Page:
The researchers used data from 2006 to 2008 from the National Survey on Drug Use and Health, an annual study representative of the U.S. population, to study 18- to 25-year-olds’ drug use behavior. They found that 12 percent of the survey population reported misusing prescription opioids around the time the survey was conducted.
They also found that both men and women who had smoked marijuana between the ages of 12 and 17 were more than two times more likely to later abuse prescription drugs than those who had not. Young men who drank or smoked cigarettes as teens were 25 percent more likely to abuse prescription drugs — though this link was not found in women surveyed. Fiellin said there was no clear-cut reason why the results differed for men and women.
Keith Humphreys, professor of psychiatry at the Stanford Medical Center, said that this association between “gateway drugs” and prescription pain medication was significant regardless of the exact mechanism behind the link.
“Some people believe the ‘gateway effect’ exists because early drug use primes the human brain for more drug-seeking, others argue that the friends you make using drugs as a youth are a ready source for other drugs later, and still others argue that there are factors, like impulsivity, that causes both early and later drug use,” Humphreys said. “Which camp is correct? Probably, all of them.”
Andrew Sullivan picks up on Jack Meserve’s discussion of the political left and prohibition:
Think of a few of the currently illegal vices: recreational drug use, gambling, prostitution. With some exceptions, the left has been in favor of legalization or decriminalization of these activities. Now think of legal vices: gluttony, cigarette smoking, alcohol use. On these habits, we’ve supported bans, onerous restrictions on place and time of consumption, and increasingly aggressive fines and taxes. There seems very little consistency between these positions, and few have even attempted justifying the differences. Progressives have been guilty of letting our temperament rather than our reason guide the policies; bans on activities like drug use are seen as naive or old-fashioned, but legal vices like cigarette smoking are public-health or collective-action problems to be solved through brute government action.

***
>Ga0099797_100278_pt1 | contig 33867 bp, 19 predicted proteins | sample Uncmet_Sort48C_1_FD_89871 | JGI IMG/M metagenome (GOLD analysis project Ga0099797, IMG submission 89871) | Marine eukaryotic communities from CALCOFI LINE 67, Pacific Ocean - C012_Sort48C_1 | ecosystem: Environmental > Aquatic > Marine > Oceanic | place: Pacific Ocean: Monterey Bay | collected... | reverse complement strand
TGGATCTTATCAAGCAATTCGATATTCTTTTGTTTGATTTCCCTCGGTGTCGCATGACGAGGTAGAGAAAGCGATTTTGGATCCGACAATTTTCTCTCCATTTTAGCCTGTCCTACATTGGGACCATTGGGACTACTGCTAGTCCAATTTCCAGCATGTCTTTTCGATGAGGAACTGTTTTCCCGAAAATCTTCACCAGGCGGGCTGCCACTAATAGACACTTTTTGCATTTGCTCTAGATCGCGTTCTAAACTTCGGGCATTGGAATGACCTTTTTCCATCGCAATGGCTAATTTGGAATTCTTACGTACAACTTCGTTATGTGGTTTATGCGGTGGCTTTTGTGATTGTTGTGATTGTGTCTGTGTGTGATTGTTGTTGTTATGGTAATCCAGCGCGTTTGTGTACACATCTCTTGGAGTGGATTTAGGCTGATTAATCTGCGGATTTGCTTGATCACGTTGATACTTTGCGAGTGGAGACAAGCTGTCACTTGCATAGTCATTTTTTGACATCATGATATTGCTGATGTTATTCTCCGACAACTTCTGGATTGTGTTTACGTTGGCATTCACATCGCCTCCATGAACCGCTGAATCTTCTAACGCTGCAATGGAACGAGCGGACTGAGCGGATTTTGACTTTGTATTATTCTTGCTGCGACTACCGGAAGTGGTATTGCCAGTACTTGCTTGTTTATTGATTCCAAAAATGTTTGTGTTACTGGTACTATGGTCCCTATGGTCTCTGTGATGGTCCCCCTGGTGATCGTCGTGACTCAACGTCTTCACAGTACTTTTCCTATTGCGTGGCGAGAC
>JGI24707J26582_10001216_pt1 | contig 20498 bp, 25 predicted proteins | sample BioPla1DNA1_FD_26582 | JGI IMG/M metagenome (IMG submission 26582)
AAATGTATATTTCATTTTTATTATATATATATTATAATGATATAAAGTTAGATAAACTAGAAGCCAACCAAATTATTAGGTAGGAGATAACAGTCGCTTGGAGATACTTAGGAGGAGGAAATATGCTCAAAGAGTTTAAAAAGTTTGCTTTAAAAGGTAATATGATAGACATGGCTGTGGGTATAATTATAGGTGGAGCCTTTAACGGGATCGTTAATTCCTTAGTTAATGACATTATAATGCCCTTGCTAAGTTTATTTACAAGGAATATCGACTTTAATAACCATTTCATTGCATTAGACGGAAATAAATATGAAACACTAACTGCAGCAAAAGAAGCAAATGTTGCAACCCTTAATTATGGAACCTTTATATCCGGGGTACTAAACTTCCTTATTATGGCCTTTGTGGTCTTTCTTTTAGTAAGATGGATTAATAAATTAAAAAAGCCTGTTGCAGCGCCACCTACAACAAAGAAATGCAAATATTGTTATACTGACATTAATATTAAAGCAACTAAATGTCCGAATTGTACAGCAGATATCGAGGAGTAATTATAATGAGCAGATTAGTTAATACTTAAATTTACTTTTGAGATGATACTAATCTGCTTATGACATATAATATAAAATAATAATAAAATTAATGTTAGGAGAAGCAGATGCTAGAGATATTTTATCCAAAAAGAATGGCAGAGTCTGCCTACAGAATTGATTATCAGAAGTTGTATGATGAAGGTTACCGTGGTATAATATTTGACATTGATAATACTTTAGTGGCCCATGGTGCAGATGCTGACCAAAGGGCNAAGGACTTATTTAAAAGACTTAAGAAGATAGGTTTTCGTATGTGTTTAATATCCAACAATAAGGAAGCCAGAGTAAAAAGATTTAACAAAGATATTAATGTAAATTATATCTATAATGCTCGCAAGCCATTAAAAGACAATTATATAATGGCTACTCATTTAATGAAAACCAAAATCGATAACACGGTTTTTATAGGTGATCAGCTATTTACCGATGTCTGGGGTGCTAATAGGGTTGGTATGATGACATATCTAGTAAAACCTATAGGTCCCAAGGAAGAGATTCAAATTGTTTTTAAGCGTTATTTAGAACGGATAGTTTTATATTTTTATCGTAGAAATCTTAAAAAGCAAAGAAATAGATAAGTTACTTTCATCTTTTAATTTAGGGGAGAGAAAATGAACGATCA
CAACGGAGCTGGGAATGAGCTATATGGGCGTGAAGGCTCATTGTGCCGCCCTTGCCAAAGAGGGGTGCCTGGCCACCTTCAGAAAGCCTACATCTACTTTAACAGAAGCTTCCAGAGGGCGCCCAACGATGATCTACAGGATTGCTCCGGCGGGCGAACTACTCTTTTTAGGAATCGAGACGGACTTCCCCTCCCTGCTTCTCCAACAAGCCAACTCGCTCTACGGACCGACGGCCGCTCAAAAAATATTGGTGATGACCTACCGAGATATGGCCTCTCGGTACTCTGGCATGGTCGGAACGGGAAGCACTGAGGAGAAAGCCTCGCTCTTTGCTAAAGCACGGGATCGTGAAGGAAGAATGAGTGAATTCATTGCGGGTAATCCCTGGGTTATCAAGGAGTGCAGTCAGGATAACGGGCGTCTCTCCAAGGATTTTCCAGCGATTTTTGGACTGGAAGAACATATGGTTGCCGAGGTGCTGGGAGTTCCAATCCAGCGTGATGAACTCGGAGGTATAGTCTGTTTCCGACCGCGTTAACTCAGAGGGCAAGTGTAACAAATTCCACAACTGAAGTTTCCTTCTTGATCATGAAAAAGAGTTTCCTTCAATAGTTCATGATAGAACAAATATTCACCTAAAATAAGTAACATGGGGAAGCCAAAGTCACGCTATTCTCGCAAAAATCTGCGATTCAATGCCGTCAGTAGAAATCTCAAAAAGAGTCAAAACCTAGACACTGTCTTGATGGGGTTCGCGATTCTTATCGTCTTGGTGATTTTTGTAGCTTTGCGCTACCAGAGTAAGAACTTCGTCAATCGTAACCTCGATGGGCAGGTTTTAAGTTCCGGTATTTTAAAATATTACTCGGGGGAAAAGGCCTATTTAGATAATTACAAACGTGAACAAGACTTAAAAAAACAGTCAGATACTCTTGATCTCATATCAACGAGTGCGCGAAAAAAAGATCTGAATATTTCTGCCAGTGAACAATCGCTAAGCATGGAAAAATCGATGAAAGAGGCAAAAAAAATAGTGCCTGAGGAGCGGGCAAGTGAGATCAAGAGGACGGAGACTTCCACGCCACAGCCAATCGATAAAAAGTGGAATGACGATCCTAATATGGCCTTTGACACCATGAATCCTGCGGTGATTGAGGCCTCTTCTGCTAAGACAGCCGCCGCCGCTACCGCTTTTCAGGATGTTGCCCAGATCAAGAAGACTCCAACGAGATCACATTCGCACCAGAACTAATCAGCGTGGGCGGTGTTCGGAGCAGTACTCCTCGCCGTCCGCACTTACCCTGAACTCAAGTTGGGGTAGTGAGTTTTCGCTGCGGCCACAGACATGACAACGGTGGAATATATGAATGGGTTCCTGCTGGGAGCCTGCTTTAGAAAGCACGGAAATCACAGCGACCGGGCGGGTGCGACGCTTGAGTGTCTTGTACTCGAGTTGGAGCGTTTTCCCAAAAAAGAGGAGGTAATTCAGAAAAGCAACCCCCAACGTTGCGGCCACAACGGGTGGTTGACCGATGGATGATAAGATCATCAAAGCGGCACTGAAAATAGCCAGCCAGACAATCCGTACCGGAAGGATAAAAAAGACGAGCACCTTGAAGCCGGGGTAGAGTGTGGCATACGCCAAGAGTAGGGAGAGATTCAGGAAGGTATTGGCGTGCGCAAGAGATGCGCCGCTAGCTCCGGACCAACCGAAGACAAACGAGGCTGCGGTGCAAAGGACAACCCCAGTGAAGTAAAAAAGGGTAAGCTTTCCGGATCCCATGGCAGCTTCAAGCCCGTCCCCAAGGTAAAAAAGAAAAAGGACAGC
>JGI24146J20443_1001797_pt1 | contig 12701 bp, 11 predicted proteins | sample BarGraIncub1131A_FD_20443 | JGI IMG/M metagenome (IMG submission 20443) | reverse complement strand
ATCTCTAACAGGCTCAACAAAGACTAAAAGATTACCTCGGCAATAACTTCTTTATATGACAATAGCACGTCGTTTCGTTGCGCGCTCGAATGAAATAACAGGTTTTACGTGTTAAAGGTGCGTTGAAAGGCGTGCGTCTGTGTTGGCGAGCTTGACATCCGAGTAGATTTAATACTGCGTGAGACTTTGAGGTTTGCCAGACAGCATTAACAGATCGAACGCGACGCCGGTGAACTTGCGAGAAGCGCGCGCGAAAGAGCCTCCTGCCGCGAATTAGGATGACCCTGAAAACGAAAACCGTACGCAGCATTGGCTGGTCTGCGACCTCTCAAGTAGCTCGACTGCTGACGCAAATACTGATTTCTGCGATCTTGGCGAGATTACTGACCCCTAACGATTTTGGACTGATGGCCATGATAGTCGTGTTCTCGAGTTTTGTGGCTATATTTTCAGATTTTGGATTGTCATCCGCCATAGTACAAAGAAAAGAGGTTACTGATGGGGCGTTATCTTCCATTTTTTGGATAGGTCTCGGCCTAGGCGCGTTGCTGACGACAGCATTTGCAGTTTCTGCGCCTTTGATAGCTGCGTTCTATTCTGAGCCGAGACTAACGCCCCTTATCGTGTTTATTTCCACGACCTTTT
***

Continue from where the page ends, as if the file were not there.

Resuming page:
…legalization isn’t being pursued as a public health issue. It’s being pursued to make sure people don’t face fines, criminal charges, arrest, or jail time for using a substance that is less harmful and addictive than other legal substances. Any public health aspects come into play when you discuss how pot would be regulated ONCE it is legal. But Meserve doesn’t discuss or raise any public comments about what happens post legalization in the piece.
Why is the pot legalization initiative on the ballot in Washington when legalization has failed to qualify so many times before, despite our alleged libertinism? Well, this one contains a 25% excise tax dedicated to substance abuse prevention and healthcare in general, a state-run store regime was added, age limits put in, and specific concentrations of THC in the bloodstream for DUI were defined. These things were absent in prior initiatives, meaning that had they qualified and passed, anyone could have set up shop across from a kindergarten to sell. It’s almost instead of us being a bunch of stoned hippies just out for a good time, we wanted to make sure that this vice was legalized in the most thoughtful, responsible way possible, while also making provisions for ameliorating possible social harms caused by legalization. That’s left-wing social engineering at its best.